This week has been a very busy one in the Irish au pair scene – a bill, known as the “Au Pair Placement Bill 2016 “, proposed by Anne Rabbite T.D. (FF), was heavily defeated in the Dail. It was opposed by Fine Gael, Sinn Fein, and the Independents4Change group.
The bill set to formalise, and give legal definition to, the role of au pair in the home – with strict guidelines on the role of the au pair, the hours an au pair could work, living conditions, and how au pairs could be hired. It would also remove the au pair’s right to the minimum wage, instead favouring pocket money, and it also called for the setting up of an government agency to oversee the sector.
In his speech rejecting the bill, Minister for Employment and Small Business Pat Breen T.D. said:
“One of the key strengths of our employment rights policy is that we do not discriminate between different categories of workers. While the Bill is completely silent on employment law, it is clearly intended to remove au pairs, as defined in the Bill, from the protections of employment law.”
Independents4Change TD Thomas Pringle, described the bill as:
“outdated and irrelevant, and a flawed concept”
and Sinn Fein’s Maurice Quinlivan TD referred to it as:
“ill conceived; it is lazy sloppy legislation that is not fit for purpose.”
While the defeat of this bill does mean that host families won’t be able to revert to the old system of paying an au pair pocket money, there is light at the end of the tunnel, as, in his speech, Pat Breen T.D. also said:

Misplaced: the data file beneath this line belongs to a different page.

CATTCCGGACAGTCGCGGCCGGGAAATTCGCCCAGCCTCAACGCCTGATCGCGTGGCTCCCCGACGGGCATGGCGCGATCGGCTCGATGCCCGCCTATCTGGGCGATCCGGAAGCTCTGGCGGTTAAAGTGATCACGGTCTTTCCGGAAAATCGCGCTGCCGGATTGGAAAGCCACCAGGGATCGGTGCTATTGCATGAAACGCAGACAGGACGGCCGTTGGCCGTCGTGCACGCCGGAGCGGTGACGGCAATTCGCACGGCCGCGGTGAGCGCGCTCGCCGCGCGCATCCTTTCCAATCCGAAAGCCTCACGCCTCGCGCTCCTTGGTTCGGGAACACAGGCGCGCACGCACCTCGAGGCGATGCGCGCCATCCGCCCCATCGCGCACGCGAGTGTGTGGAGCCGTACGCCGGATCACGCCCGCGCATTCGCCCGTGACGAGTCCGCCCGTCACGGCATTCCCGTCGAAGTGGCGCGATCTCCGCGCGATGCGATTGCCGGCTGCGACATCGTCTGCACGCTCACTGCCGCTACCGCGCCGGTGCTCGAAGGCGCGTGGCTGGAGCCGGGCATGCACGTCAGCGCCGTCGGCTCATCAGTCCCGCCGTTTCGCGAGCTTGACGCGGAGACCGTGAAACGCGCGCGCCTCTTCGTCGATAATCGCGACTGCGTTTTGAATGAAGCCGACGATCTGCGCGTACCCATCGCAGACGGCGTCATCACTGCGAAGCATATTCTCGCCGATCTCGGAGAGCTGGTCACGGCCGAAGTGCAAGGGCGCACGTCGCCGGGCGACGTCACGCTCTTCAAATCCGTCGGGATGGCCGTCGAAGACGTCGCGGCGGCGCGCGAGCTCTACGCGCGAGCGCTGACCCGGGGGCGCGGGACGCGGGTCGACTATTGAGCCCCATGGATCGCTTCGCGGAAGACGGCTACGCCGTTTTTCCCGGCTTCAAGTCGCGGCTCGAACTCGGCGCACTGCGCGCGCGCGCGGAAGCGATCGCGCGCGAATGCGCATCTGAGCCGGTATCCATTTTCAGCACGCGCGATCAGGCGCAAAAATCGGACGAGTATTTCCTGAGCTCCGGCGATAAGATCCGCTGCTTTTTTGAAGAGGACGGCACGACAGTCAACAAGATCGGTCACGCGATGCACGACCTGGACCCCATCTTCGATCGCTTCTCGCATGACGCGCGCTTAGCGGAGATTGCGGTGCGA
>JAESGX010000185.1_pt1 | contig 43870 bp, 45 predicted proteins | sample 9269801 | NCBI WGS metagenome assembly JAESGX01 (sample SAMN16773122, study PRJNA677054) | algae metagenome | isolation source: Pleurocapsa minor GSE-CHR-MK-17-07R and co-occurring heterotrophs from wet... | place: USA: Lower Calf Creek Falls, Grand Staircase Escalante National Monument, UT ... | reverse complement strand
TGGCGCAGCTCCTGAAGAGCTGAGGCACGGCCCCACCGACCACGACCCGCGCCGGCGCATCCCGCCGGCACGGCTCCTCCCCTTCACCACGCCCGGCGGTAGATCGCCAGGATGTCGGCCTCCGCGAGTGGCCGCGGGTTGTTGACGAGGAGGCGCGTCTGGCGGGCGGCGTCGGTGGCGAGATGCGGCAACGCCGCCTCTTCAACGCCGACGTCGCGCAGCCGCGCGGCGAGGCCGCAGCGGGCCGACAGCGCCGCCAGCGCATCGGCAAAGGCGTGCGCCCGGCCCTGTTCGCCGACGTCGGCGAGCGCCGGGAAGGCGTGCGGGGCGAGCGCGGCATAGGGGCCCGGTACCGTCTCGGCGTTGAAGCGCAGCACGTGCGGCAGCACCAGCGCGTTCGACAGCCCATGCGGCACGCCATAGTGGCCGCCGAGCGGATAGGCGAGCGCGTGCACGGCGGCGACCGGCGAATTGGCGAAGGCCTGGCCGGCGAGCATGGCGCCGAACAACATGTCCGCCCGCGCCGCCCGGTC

“The current amount for board and lodgings (€54.13 per week or €7.73 per day) is set out in the National Minimum Wage Act 2000 (National Minimum Hourly Rate of Pay) Order 2000 (SI No. 95/2000). I am very conscious of the passage of time since these rates were set and I think it is timely that these rates be reviewed. To this end it is my intention to ask the Low Pay Commission to review the allowances for board and lodgings, provided for under the National Minimum Wage Act, as part of their next work programme”
This board and lodgings review is something we have been calling for since the WRC case in March:
“Our opinion on this ruling is that, it is only fair that au pairs are paid the minimum wage, however it is unfair to host families, given the cost of living in Ireland, that the maximum deduction a host family can make for hosting the au pair, is €54.13 for full board and lodgings per week.”
It’s clear that while existing labour laws can protect au pairs, and their legal recognition as employees is correct, we also hope that the Low Pay Commission can address the board and lodging rate as a matter of urgency.